Boston Red Sox

Boston Red Sox

Tuesday, August 22, 2006


If you're still reeling from the Yankees epic five-game sweep of the Red Sox, you shouldn't be. The writing has been on the wall since the All Star break.

Even before this devastating meltdown against the Bombers, the Red Sox were 16-17 following the Mid-Summer Classic. Yes, the team that so many in Red Sox Nation had such high hopes for were already a game under .500 since July 13 -- and then they proceeded to drop five sraight over the weekend to their arch foes. In fact, the Red Sox were 6-9 in the month of August before the Fenway debacle. This historic shellacking only made a bad situation worse.

The Red Sox suffered their first five-game sweep at Fenway park since September 1943. With that sweep, the Yankees emphatically drove a stake through the heart of the Red Sox and may have put the last nails in the Sox coffin for the 2006 season.

The Sox, who entered the series just 1.5 games behind the Yanks, now find themselves trailing by 6.5 games. People still talk about the first Boston Massacre at the hands of the Yankees back in August of 1978. That ugly event was 28 years ago and it's still etched in the minds of Sox fans everywhere. It's become part of our collective conscience. Think we'll still be talking about this horrific weekend in 2034? Unless the fortunes of these two organizations radically change between now and then, you can bet on it.

The truth is that the Sox playoff hopes were dashed even before the Evil Empire came to town. Since the end of inter-league play on July 2, the Red Sox were 19-21. If the limitations of the 2006 Red Sox weren't evident to even the most optimistic of fans by last Thursday, the events of the last four days should make them abundantly clear.

You cannot realistically expect a team that is 7 games under .500 during July and most of August to be a genuine post-season threat. That's simply unrealistic. Yes, it's nice to dream but then there's always reality, and the Red Sox -- and their fans -- have just been punched in the teeth by it. Welcome back from dreamland. It was nice while it lasted.

Were the Red Sox ever really that good to begin with? Probably not. They were suspect from the beginning just by going into the season with four pitchers who were, or would soon be, 40-somethings. Players that age are ripe for injury, and when they do succumb, they take longer to heal than younger players. Couple that with Matt Clement, who'd undergone a horrible decline in the second half of 2005 and a disastrous playoff appearance, and no one should've been that confident.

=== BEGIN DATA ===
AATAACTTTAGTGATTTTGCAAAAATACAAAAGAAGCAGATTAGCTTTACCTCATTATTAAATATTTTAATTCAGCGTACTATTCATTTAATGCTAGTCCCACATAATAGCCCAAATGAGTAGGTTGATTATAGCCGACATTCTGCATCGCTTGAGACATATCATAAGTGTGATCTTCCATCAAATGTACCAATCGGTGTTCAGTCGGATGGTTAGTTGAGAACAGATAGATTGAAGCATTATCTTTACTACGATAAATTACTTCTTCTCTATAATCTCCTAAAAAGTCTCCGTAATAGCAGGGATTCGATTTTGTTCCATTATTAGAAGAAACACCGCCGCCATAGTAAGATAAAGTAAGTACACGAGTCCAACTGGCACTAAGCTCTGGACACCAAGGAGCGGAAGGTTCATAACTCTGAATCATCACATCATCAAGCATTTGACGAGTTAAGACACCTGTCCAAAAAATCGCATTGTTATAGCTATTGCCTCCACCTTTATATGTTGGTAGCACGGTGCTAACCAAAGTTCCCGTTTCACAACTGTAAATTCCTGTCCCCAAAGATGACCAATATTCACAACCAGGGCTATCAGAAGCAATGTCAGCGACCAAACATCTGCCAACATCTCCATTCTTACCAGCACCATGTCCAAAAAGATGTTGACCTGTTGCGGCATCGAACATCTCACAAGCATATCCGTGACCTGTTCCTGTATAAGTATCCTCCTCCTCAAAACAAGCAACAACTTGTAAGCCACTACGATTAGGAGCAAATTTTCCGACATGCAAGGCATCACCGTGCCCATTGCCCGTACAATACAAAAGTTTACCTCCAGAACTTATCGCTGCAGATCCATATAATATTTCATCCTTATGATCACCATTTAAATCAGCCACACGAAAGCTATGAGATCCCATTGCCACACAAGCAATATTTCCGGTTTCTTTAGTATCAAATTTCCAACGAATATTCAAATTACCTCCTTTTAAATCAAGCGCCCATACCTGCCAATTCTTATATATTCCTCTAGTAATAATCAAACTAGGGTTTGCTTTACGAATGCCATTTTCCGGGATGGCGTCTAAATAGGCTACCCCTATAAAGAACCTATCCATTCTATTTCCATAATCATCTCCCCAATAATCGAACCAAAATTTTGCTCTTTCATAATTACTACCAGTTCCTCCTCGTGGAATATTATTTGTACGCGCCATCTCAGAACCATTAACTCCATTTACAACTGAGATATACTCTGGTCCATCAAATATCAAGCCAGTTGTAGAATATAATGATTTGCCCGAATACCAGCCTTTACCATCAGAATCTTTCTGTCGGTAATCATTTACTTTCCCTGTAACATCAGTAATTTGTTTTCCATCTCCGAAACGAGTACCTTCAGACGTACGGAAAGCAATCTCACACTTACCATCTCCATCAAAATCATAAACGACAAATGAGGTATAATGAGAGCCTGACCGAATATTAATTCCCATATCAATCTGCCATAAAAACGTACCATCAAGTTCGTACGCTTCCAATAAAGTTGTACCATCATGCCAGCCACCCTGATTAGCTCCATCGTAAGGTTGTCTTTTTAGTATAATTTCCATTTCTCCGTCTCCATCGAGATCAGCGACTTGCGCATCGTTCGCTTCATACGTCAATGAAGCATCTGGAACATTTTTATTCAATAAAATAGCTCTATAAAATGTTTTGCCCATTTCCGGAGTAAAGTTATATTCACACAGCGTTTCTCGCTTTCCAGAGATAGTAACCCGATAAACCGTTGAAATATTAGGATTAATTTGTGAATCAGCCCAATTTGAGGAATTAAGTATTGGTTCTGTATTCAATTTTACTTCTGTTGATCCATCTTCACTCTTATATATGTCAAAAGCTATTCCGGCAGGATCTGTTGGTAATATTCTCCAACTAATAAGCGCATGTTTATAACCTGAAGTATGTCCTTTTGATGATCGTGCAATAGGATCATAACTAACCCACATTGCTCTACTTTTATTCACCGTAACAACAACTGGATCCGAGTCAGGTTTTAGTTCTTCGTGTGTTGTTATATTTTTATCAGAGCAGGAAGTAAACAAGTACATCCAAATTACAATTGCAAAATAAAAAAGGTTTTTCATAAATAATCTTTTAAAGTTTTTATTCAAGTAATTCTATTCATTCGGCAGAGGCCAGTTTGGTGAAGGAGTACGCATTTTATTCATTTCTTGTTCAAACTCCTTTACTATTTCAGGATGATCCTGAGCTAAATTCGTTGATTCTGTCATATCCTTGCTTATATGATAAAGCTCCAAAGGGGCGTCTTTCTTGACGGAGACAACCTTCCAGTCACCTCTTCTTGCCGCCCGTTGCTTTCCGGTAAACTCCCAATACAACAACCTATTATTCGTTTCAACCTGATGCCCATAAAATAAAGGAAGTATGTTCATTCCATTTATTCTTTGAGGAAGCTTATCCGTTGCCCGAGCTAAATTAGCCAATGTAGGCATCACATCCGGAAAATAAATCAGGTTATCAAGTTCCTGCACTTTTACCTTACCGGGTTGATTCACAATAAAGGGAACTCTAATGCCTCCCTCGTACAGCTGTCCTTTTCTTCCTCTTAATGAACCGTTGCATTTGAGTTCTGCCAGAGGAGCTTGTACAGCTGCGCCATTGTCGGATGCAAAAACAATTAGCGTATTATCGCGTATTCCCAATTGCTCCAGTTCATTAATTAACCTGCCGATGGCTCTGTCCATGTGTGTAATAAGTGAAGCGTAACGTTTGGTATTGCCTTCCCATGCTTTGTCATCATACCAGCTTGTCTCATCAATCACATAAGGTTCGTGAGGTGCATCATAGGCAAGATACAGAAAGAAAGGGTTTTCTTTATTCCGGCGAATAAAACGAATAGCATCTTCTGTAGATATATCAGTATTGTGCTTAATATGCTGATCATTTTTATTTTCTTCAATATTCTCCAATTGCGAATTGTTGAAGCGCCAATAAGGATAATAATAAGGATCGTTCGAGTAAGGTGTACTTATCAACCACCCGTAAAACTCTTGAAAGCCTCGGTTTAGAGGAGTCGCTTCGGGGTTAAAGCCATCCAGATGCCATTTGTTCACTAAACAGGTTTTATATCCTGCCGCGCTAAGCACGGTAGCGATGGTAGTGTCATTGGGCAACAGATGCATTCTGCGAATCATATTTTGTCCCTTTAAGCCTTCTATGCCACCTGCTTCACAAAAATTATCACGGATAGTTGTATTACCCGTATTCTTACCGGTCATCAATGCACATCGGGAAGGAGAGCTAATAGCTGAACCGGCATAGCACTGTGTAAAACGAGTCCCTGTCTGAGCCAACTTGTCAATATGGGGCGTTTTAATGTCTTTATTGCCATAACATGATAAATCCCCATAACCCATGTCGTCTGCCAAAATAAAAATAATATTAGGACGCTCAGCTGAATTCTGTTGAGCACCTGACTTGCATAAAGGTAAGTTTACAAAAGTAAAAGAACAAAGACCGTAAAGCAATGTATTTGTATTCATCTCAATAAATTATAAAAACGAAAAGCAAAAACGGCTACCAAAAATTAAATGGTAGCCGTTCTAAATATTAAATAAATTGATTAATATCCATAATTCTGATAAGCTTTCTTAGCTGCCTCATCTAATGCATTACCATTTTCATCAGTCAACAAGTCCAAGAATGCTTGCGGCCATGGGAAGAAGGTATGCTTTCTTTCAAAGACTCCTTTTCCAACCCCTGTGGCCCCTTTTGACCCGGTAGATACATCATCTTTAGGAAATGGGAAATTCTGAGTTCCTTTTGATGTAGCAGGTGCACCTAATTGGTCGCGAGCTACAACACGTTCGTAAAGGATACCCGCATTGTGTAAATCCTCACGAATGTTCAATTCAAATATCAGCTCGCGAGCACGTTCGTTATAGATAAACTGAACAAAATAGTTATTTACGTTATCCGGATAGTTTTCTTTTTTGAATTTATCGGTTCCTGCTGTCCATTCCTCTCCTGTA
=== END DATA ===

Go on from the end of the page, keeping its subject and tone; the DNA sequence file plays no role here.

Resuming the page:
The rotation and the bullpen need to be completely overhauled to compete in the American League next year. Let's hope the money saved on Johnny and Pedro will be put to good use. Hello, is Jason Schmidt there?

Will Jon Lester, Craig Hansen, or Many Delcarmen ever become stars? At this point, it's anybody's guess. Red Sox history is replete with "can't miss" kids who never realized all their potential, or all the hype. Aaron Sele was supposed to be a star, as were Scott Cooper and Tim Naehring. None of them will be joining the Red Sox Hall of Fame.

What the future holds for the current crop of "can't miss" kids remains to be seen, but you know that veteran players like Schilling, Wakefield, Timlin, Nixon and Loretta have to be the most disappointed. This could have been the last great hurrah for them. Some won't be back next year, and for the others, 2007 will surely be their last season in Boston. A sad ending indeed.

If this sounds like an obituary, it is -- of sorts. No, the Sox aren't mathematically eliminated yet, and they won't be for some time. But for all intents and purposes, this season was over even before this embarrassing weekend dismantling at the hands of the Pinstripes. Some of us were just maintaining hope in the face of hopelessness. For more than a month-and-a-half, during a critical playoff hunt, this squad has proven that it is not a playoff team. It simply never had the pitching depth. I know, once a team is in the playoffs, anything can happen. But this team won't be there come October. Against .500 plus AL competition, the Sox proved themselves to be entirely mortal, and against their strongest division rivals they were humbled.

So once again in Red Sox Nation, we're left to proclaim, "Wait until next year!"

Copyright © 2006 Sean M. Kennedy. All rights reserved. This material may not be published, broadcast, rewritten, or redistributed without the author's consent.

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